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This is a really nice question. You should start by drawing a wine glass on its side. There are a number of different styles to choose from such as flutes, goblets, sherry glasses, etc...
(Why on its side? The edges can be described with functions.)
If you orient the glass so that the vertical line of symmetry runs along the x-axis it simplifies things.
Here is an example:
(1) x=6 for -1<y<1 This is the bottom of the glass. If the glass is rotated slightly, you could use an ellipse with a vertical major axis.
(2) `y=.25(.5)^x, -2<x<2 ` This is the upper side of the stem.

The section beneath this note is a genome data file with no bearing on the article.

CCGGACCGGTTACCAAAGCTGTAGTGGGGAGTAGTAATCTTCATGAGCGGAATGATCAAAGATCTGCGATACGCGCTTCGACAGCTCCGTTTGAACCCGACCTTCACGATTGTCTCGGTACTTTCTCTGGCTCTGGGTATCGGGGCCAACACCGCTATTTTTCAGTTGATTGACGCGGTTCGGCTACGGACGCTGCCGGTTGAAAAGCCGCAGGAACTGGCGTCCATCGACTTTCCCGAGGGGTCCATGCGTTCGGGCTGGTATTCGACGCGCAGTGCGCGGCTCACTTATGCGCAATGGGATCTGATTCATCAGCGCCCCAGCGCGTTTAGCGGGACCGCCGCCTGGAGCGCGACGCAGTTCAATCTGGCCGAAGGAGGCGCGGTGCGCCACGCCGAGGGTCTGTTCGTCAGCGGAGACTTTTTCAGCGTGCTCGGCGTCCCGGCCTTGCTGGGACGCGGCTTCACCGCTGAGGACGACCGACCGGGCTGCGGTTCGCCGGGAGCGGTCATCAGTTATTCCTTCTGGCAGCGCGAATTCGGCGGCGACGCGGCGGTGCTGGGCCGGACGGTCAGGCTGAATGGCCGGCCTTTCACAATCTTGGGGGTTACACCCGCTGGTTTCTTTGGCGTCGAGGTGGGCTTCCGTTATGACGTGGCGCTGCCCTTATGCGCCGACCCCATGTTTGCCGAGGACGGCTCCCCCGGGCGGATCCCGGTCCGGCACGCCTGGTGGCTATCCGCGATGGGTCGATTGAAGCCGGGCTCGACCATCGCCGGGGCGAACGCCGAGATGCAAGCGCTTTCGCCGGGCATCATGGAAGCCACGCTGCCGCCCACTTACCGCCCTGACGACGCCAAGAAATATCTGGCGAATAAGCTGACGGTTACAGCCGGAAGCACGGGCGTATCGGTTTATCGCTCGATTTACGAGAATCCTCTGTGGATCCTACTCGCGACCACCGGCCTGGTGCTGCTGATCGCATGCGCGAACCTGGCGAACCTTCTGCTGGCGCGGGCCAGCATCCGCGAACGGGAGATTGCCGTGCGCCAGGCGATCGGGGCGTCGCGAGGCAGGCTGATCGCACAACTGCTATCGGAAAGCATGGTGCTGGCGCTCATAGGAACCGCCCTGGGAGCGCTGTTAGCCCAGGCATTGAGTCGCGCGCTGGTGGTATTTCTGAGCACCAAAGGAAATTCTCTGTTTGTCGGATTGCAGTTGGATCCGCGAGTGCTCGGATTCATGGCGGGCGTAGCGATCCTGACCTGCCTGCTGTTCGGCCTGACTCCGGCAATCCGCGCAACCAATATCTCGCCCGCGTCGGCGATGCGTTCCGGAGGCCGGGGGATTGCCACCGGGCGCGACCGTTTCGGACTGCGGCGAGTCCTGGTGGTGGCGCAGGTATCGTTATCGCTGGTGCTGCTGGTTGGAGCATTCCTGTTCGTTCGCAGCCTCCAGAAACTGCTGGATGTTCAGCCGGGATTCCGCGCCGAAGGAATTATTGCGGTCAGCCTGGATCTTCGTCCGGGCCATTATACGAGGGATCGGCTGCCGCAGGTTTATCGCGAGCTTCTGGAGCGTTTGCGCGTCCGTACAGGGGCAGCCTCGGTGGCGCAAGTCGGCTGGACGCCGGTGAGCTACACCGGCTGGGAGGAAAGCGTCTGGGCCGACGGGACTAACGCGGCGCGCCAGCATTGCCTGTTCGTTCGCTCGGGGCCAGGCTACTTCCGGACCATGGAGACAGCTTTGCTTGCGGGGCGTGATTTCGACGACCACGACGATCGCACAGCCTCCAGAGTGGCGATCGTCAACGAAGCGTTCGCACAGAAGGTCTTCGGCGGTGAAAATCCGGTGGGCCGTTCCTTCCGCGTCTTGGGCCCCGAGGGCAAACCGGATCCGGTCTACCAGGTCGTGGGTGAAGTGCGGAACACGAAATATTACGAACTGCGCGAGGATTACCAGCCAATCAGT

(3) `y=-.25(.5)^x,-2<x<2 ` This is the lower side of the stem. Note that using the x-axis as the line of symmetry simplifies finding this equation as it is the reflection across the axis. Vertically shifting both equations the same amount will raise the "glass" above the axis if desired.
(4) `y=sqrt(x-2)+1/16,2<x<6 ` This is the upper edge of the "flute".
(5) `y=-sqrt(x-2)-1/16;2<x<6 ` . This is the lower edge of the flute. Again note the use of the reflection.
(6) x=6 for -2<y<2 This is the top of the glass seen edge on. Again, if the glass is slightly rotated you could use an ellipse.
The top and bottom of the glass are lines while the edges are curves. I elected to use exponentials and square roots, but it might work better for certain types of glass to use polynomials, etc...
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